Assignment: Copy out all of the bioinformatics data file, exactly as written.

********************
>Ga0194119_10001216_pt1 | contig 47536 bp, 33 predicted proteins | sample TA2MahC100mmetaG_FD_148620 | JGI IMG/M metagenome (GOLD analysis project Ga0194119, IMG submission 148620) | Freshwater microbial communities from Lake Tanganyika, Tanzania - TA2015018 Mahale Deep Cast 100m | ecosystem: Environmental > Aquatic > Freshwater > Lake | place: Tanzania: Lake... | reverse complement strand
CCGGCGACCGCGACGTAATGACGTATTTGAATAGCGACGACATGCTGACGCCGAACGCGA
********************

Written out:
>Ga0194119_10001216_pt1 | contig 47536 bp, 33 predicted proteins | sample TA2MahC100mmetaG_FD_148620 | JGI IMG/M metagenome (GOLD analysis project Ga0194119, IMG submission 148620) | Freshwater microbial communities from Lake Tanganyika, Tanzania - TA2015018 Mahale Deep Cast 100m | ecosystem: Environmental > Aquatic > Freshwater > Lake | place: Tanzania: Lake... | reverse complement strand
CCGGCGACCGCGACGTAATGACGTATTTGAATAGCGACGACATGCTGACGCCGAACGCGA